I became an ardent fan of Titus and his work when I first saw his Fox sit-com, Titus. The show, based loosely upon his life, really struck a chord with me. Because, not only was he from a dysfunctional family and into cars (like me), but he managed to make both really funny, especially the dysfunctional part! And I don't mean in the grunting, sappy, cheese-ball Home Improvement type of funny, more akin to irreverent, crass Married With Children funny. Growing up in a some-what dysfunctional family that always had an old Chevy (and various other forms of vintage tin) in the driveway, I couldn't help but be drawn to the show and Titus' sarcastic, cynical and often times straight-up silly sense of humor, and the "Negative Space" from which he narrated and commented was, I thought, really unique. It was different than any other show that had been done before. And while I referenced Home Improvement and Married with Children to describe Titus, really the only thing it had in common with either were cars and dysfunction, respectively. Unfortunately, Titus only made it to the 3rd season. Figures. The really good stuff never lasts on TV.
But nonetheless, I've continued following his stand-up act (though I have yet to see him live). He's released several televised and/or recorded specials since his show ended; Norman Rockwell is Bleeding (2004), The Fifth Annual End of the World Tour (2006), Love is Evol (2009) and most recently, Neverlution (2011).
Titus has never really been shy about broaching even the most taboo of subjects; substance abuse, domestic violence, mental illness, suicide. He's included all of these plus others into his acts. He even finds a way to make you laugh about them. And not to say that he makes light of such heavy matters, but he definitely finds a way to make you laugh about even the most soberingly serious subjects. His facial expressions, tone of voice, characterizations/impersonations, gesticulation and body language are as much a part of the performance as the subject material and words themselves. Plus, he always finds awesomely interesting and creative ways of incorporating visuals, whether with his sets, lighting, photos, etc. And the thing I really like about the visual aspects he employs, is that they never detract from his performance. They almost always simply add another layer of nuance that you probably won't notice at first. Despite the very un-subtle way he approaches comedy, the visuals are tastefully understated.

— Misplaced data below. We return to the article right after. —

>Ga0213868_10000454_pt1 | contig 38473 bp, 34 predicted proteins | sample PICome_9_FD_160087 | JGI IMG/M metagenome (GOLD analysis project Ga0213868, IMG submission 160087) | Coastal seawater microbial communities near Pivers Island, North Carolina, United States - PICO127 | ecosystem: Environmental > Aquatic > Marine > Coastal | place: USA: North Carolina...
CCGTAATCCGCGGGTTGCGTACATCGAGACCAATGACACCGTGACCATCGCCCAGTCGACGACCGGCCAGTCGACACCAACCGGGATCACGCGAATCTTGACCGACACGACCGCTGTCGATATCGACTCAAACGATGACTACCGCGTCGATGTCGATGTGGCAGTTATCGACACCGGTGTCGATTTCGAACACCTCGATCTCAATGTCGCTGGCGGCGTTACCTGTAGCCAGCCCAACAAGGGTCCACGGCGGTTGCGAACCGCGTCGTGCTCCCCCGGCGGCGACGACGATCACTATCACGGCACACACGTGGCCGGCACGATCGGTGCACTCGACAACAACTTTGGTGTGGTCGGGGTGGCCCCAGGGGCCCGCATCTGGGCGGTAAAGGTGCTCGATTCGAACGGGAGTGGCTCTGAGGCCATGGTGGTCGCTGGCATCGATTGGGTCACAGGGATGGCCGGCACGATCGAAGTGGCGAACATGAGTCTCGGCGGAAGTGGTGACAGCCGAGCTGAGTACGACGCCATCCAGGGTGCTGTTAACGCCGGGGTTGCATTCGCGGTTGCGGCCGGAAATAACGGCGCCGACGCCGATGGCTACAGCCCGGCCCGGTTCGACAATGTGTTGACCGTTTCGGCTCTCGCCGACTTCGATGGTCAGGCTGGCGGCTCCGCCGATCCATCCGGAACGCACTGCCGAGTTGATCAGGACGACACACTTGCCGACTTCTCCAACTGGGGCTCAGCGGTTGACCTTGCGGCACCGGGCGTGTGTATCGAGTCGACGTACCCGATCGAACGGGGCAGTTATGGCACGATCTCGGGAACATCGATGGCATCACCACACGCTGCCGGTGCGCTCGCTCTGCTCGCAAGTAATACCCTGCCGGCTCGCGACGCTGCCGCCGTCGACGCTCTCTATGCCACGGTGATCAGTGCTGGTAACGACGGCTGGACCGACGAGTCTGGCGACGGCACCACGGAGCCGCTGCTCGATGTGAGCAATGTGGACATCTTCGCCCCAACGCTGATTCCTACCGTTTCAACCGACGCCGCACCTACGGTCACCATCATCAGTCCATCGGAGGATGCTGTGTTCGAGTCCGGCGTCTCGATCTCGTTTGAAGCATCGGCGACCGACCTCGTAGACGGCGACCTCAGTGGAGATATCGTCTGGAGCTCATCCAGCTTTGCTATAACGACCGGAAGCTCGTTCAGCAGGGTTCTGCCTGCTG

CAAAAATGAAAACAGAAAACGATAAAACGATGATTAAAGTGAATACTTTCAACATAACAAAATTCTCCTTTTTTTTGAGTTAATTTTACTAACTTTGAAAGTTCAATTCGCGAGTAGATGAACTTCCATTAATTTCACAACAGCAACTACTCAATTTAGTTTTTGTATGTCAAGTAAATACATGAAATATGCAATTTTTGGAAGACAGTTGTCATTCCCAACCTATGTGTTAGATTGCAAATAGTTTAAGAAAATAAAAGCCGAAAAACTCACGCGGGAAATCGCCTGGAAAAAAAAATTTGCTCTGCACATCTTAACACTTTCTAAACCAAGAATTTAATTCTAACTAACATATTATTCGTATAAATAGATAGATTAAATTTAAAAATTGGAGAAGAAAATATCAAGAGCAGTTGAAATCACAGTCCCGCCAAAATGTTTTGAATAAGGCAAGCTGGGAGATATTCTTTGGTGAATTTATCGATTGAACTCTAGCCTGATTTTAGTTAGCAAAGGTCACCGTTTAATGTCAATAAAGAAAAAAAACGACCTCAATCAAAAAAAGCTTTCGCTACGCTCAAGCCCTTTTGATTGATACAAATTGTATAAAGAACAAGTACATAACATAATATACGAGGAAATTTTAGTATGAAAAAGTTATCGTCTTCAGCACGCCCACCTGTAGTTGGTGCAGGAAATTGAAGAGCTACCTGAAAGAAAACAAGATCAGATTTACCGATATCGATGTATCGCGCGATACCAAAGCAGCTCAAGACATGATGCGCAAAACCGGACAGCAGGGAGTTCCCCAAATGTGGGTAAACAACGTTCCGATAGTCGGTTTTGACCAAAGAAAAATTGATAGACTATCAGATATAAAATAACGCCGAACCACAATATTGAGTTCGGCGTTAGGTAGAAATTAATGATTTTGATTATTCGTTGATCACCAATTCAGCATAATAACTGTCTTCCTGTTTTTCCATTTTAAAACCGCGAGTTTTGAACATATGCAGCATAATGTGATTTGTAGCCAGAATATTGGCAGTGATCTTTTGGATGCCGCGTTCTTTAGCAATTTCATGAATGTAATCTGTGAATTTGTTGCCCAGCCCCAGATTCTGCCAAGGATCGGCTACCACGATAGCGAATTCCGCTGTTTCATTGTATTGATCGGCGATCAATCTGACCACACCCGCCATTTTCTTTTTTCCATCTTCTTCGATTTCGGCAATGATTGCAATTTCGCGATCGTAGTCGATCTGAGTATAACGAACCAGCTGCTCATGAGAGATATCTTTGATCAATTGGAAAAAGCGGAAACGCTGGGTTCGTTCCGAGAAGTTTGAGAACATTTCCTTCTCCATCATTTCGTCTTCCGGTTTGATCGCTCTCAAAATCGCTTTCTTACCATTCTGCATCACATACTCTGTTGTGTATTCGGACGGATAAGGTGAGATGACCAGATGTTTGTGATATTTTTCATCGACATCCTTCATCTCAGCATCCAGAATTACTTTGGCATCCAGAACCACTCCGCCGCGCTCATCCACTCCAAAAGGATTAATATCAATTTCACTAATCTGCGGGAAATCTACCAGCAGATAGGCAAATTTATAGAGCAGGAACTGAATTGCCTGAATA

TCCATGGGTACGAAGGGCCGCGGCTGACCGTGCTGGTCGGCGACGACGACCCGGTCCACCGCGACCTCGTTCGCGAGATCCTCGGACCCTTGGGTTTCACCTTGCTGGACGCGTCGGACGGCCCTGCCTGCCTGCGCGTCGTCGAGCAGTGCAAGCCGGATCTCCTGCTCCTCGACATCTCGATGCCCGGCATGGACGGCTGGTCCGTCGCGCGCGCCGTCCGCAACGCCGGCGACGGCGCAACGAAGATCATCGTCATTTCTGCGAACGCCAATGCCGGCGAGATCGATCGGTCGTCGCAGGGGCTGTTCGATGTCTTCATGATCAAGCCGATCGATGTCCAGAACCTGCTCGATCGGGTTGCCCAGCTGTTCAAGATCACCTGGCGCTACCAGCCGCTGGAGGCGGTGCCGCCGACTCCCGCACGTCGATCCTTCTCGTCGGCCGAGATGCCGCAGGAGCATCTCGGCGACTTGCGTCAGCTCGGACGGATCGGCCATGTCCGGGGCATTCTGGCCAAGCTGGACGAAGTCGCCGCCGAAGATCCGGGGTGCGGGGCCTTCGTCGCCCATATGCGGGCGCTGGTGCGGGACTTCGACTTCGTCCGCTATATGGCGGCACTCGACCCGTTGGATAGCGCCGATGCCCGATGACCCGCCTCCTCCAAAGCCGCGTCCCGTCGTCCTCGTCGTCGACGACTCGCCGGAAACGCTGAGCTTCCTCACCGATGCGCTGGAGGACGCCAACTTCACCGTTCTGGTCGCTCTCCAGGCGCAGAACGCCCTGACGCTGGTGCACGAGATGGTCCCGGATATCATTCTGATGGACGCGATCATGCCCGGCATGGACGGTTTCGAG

One of my favorite things about Titus, is that, in the tradition of the Late Greats George Carlin and Bill Hicks, Christopher Titus is not afraid to offend, though it is not his intention to do so. He says what he wants, how he wants to say it. No apologies or back-pedaling. Just, this is what it is. Laugh or don't, Titus is here to entertain. And not unlike the work of Carlin and Hicks, Titus seems to make you think as hard as you laugh. I believe Mel Brooks might refer to such as "Stand-Up Philosophers."
In my opinion, never has that M.O. been more apparent than in his latest special, Neverlution. In the past, a bulk of his material dealt with family and personal relationships, backed up with his social commentary. This release is kind of the other way around. While never really getting deep into the realm of politics, ala Lewis Black, Titus sets his sights on our crumbling society and the causes of it. Not so much the political reasons, more so the social reasons; modern parents and their shitty parenting or lack there-of, "terrorism", our country's techno-philia, our society's mediocrity, banality and apathy and the out-and-out douche-baggery of the people in our country.
He basically says it's up to us to make the change. If we sit around waiting for our government to do so, it'll never happen. I read somewhere that "Dissent is the highest form of Patriotism." With that said, Titus seems upset at what our country is becoming and can you blame him? We should all be upset, but in the word's of Carlin, "Nobody wants to rock the boat because we've all got cell phones that make us waffles and rub our balls for us. We've been bought off by gizmo's and gadgets..." Titus makes a similar observation, saying sarcastically that "I'd rather give up my freedom, than give up my shit." That seems to be the general consensus throughout this country. And I'm not immune to it, I love my shit. Do you think I have an old car because I needed one? Is it essential to my survival? No. I wanted one. We are a people of wants. And I suppose there's nothing wrong with that mentality, but... The time for change is coming. What that will entail and what it's going to cost us as a people remains to be seen. But tensions are rising all over the world and we are not immune to unrest here in the United States. History has proven that to be true...
Regardless of where you stand politically, or what kind of family life you had growing up, I think just about everyone can get at least a laugh or two out of Neverlution. Though personally, I laughed my ass off.
Here's a few clips of some of Titus' work, plus the Intro from Neverlution:
From Norman Rockwell is Bleeding:
From The 5th Annual End of the World Tour:
From Love is Evol: